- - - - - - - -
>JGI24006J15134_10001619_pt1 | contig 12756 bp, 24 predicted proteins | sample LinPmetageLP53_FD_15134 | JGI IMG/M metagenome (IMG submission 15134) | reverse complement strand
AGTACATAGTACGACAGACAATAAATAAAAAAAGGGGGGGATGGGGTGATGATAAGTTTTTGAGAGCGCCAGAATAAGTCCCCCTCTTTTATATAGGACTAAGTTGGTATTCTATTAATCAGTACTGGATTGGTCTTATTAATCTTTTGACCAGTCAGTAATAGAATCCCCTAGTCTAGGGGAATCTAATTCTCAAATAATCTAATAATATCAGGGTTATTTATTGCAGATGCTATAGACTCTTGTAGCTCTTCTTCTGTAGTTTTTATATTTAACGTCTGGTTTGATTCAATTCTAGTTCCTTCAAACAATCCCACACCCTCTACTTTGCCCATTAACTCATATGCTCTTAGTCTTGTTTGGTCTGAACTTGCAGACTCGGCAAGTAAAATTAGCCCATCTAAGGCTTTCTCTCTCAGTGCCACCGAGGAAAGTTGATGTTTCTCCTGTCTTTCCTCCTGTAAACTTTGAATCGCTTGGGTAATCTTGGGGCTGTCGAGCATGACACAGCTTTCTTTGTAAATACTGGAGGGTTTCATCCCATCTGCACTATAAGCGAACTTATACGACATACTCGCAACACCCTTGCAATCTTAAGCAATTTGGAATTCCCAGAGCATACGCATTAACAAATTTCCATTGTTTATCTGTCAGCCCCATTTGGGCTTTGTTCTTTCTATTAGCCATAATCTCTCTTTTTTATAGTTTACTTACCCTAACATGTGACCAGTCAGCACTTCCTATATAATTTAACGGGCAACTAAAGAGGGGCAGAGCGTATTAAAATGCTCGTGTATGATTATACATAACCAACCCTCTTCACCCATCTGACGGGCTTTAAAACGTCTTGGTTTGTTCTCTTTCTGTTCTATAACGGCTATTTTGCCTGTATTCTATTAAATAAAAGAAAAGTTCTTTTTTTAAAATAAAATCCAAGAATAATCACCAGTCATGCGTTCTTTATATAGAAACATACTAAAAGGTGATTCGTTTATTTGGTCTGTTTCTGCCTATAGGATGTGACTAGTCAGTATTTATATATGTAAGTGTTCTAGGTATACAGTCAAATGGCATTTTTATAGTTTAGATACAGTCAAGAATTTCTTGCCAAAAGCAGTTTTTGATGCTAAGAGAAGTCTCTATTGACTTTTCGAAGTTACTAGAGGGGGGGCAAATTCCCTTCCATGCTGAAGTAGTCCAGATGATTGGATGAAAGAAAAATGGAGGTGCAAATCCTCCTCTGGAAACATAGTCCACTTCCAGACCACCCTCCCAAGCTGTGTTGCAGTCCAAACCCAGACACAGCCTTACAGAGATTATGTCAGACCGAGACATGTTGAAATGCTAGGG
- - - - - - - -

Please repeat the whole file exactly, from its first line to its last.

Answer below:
>JGI24006J15134_10001619_pt1 | contig 12756 bp, 24 predicted proteins | sample LinPmetageLP53_FD_15134 | JGI IMG/M metagenome (IMG submission 15134) | reverse complement strand
AGTACATAGTACGACAGACAATAAATAAAAAAAGGGGGGGATGGGGTGATGATAAGTTTTTGAGAGCGCCAGAATAAGTCCCCCTCTTTTATATAGGACTAAGTTGGTATTCTATTAATCAGTACTGGATTGGTCTTATTAATCTTTTGACCAGTCAGTAATAGAATCCCCTAGTCTAGGGGAATCTAATTCTCAAATAATCTAATAATATCAGGGTTATTTATTGCAGATGCTATAGACTCTTGTAGCTCTTCTTCTGTAGTTTTTATATTTAACGTCTGGTTTGATTCAATTCTAGTTCCTTCAAACAATCCCACACCCTCTACTTTGCCCATTAACTCATATGCTCTTAGTCTTGTTTGGTCTGAACTTGCAGACTCGGCAAGTAAAATTAGCCCATCTAAGGCTTTCTCTCTCAGTGCCACCGAGGAAAGTTGATGTTTCTCCTGTCTTTCCTCCTGTAAACTTTGAATCGCTTGGGTAATCTTGGGGCTGTCGAGCATGACACAGCTTTCTTTGTAAATACTGGAGGGTTTCATCCCATCTGCACTATAAGCGAACTTATACGACATACTCGCAACACCCTTGCAATCTTAAGCAATTTGGAATTCCCAGAGCATACGCATTAACAAATTTCCATTGTTTATCTGTCAGCCCCATTTGGGCTTTGTTCTTTCTATTAGCCATAATCTCTCTTTTTTATAGTTTACTTACCCTAACATGTGACCAGTCAGCACTTCCTATATAATTTAACGGGCAACTAAAGAGGGGCAGAGCGTATTAAAATGCTCGTGTATGATTATACATAACCAACCCTCTTCACCCATCTGACGGGCTTTAAAACGTCTTGGTTTGTTCTCTTTCTGTTCTATAACGGCTATTTTGCCTGTATTCTATTAAATAAAAGAAAAGTTCTTTTTTTAAAATAAAATCCAAGAATAATCACCAGTCATGCGTTCTTTATATAGAAACATACTAAAAGGTGATTCGTTTATTTGGTCTGTTTCTGCCTATAGGATGTGACTAGTCAGTATTTATATATGTAAGTGTTCTAGGTATACAGTCAAATGGCATTTTTATAGTTTAGATACAGTCAAGAATTTCTTGCCAAAAGCAGTTTTTGATGCTAAGAGAAGTCTCTATTGACTTTTCGAAGTTACTAGAGGGGGGGCAAATTCCCTTCCATGCTGAAGTAGTCCAGATGATTGGATGAAAGAAAAATGGAGGTGCAAATCCTCCTCTGGAAACATAGTCCACTTCCAGACCACCCTCCCAAGCTGTGTTGCAGTCCAAACCCAGACACAGCCTTACAGAGATTATGTCAGACCGAGACATGTTGAAATGCTAGGG